A Bale of Hay, a Block of Cheese, and the Truth
By Mark Lanier
It was a pleasure to be interviewed recently by a reporter from The New York Times, to discuss both the tactics used by Johnson & Johnson to deny the presence of asbestos in talc, and the techniques and evidence I used in a trial last year. The diverse and thoughtful jury in that case, faced with documentation long hidden from public and regulatory view, found that J&J has known for decades that its talcum powder products are frequently contaminated with asbestos. As a result, they awarded compensatory and punitive damages of almost $4.7 billion on behalf of 22 victims of asbestos-linked ovarian cancer.
In the aftermath of that trial I became the target of criticism from pro-business writers and lawyers that my approach to the trial, and particularly the demonstrative exhibits I used, were somehow inappropriate. I was called out for bringing a block of veined cheese into the court and by cutting into it showed the jury how talc is mined – there’s no way to separate the naturally comingled minerals of talc and asbestos when they’re dug out of the ground.
I brought a bale of hay into the court and inserted a needle inside – showing that just because the needle may be difficult to find doesn’t mean it isn’t there, just as with asbestos in talc.
As on the recent Times program, I showed the jury how the weight of a needle would not register on a common bathroom scale, but would on a more accurate jeweler’s scale. The obvious point is that J&J might have historically tested its baby powder for asbestos, but the methods they used were not sensitive enough to find the truly dangerous components in the product. They didn’t find what they were looking for because they didn’t look hard enough.
Those and other real world examples showed how J&J used sleight of hand to hide the company’s failure to remove asbestos from baby powder. The illustrations cut through the web of confusion left by J&J and its lawyers, laying bare the truth.
I don’t apologize for this approach. Neither I nor the plaintiff’s bar has a monopoly on demonstrative teaching through simple props and vivid visual cues. Every good teacher uses such tools.
I refuse to join the ranks of lawyers using staid and boring presentation techniques simply because it is easy to do so. I will always seek to educate in the most interesting fashion I can devise, even though an approach that is not blasé may invite criticism from the corporate defendant, at least when it defeats the defendant’s position.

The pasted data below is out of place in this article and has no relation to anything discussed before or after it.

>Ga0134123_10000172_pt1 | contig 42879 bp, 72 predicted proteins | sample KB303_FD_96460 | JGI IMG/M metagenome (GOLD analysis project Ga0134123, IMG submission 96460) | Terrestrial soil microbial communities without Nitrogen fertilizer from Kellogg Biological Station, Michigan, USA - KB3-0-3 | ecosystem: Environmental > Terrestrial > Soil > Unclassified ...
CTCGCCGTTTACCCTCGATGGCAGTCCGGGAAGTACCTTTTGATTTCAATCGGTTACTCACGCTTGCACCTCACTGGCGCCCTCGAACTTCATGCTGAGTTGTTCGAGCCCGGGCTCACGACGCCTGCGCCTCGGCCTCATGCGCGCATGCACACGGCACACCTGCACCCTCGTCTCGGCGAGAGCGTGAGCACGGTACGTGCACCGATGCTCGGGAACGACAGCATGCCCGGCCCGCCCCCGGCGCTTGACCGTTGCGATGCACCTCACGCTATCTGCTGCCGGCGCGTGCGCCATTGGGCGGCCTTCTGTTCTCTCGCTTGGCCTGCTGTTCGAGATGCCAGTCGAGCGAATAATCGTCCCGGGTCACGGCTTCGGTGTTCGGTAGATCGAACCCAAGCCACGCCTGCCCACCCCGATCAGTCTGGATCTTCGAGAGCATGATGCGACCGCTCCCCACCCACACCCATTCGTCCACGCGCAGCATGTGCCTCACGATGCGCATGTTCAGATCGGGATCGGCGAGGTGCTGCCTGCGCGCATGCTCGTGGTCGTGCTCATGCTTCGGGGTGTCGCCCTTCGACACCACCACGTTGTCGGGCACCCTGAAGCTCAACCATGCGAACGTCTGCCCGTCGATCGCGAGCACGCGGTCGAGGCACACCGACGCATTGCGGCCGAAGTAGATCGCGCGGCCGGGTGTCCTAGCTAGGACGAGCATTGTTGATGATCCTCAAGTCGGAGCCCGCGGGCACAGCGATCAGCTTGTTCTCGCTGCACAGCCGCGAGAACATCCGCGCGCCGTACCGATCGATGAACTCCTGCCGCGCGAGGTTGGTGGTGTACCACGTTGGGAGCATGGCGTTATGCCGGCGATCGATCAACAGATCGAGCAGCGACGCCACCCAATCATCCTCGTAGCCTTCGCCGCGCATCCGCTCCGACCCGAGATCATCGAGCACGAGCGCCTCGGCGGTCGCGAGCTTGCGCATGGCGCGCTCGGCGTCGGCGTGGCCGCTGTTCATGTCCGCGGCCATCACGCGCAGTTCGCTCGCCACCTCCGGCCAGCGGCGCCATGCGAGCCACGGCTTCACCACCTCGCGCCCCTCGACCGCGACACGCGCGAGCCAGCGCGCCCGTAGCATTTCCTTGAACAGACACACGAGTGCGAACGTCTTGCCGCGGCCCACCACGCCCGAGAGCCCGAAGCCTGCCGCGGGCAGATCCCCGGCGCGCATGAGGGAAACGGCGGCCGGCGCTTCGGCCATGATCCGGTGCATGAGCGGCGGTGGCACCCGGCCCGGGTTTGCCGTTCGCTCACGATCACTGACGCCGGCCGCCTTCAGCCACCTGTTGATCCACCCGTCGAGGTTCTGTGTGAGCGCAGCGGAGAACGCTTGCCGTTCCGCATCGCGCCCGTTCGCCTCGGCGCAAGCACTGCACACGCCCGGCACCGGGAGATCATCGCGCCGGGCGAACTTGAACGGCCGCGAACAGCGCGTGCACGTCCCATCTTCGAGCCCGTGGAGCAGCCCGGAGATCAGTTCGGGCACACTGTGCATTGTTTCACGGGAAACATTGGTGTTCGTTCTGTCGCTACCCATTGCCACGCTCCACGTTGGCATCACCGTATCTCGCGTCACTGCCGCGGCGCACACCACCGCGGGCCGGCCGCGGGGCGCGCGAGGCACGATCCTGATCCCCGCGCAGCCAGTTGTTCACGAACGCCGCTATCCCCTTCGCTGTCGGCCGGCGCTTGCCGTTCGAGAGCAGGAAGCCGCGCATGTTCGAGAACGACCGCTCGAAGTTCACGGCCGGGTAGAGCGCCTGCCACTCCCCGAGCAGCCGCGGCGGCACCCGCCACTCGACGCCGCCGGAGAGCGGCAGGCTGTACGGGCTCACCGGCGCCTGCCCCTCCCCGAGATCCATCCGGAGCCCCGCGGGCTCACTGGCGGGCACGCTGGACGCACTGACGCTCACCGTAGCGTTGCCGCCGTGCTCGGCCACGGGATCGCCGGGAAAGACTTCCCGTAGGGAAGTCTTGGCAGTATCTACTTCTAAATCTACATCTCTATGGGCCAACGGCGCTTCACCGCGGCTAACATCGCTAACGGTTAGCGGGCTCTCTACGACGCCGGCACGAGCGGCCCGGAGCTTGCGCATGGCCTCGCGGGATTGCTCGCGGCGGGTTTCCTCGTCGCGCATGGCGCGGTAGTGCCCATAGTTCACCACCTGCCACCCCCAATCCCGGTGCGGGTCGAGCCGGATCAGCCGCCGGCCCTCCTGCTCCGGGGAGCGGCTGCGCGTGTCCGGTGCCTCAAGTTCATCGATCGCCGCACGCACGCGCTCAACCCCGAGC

The seemingly self-imposed limitations of many defense counsel don’t provide a justification to criticize or limit the tools that I or any other lawyer might reasonably use – with the approval of the court — to advocate for clients. I’m sure that an interesting approach frustrates opposing counsel sometimes, but advocacy doesn’t have to be boring.
Not surprisingly, this verdict placed St. Louis near the top of the U. S. Chamber’s well-publicized annual list of “judicial hellholes.” The implication of this report is that every large plaintiff’s verdict is wrong, and unfairly taints every judge and every jury in the jurisdiction. That is corporate intimidation of judges and a blatant attempt to stop justice. The courts and juries in the heart of our nation are among the most efficient, fair, and serious of any I’ve encountered in the past 30 years. Of course, it goes without mention (and the Chamber certainly doesn’t trumpet) that the Chamber is funded by J&J and shares national counsel.
This pejorative designation is based on nothing more than the corporate calculations of where one finds a large verdict or series of rulings that hold companies accountable for tragic wrongs. As totaling the dollars seems to be the base metric for a company to use in deciding to introduce and keep a dangerous product on the market, it’s perhaps not surprising that this remains the Chamber’s methodology.
There is nothing deceptive in a block of cheese or bale of hay. There is deception if the news media and public don’t see through the agenda of those complaining.
Again, I’ve decided not to be upset if someone says that I’m creative and innovative in talking to juries. Thank you. But I am upset by those on the losing side who seek to demean our system of justice and deceive the public.
benchMARK’S is a regular column on law and life from Mark Lanier. Mr. Lanier is regarded as one of the top trial attorneys in the United States. He’s also an author, teacher, pastor and expert storyteller.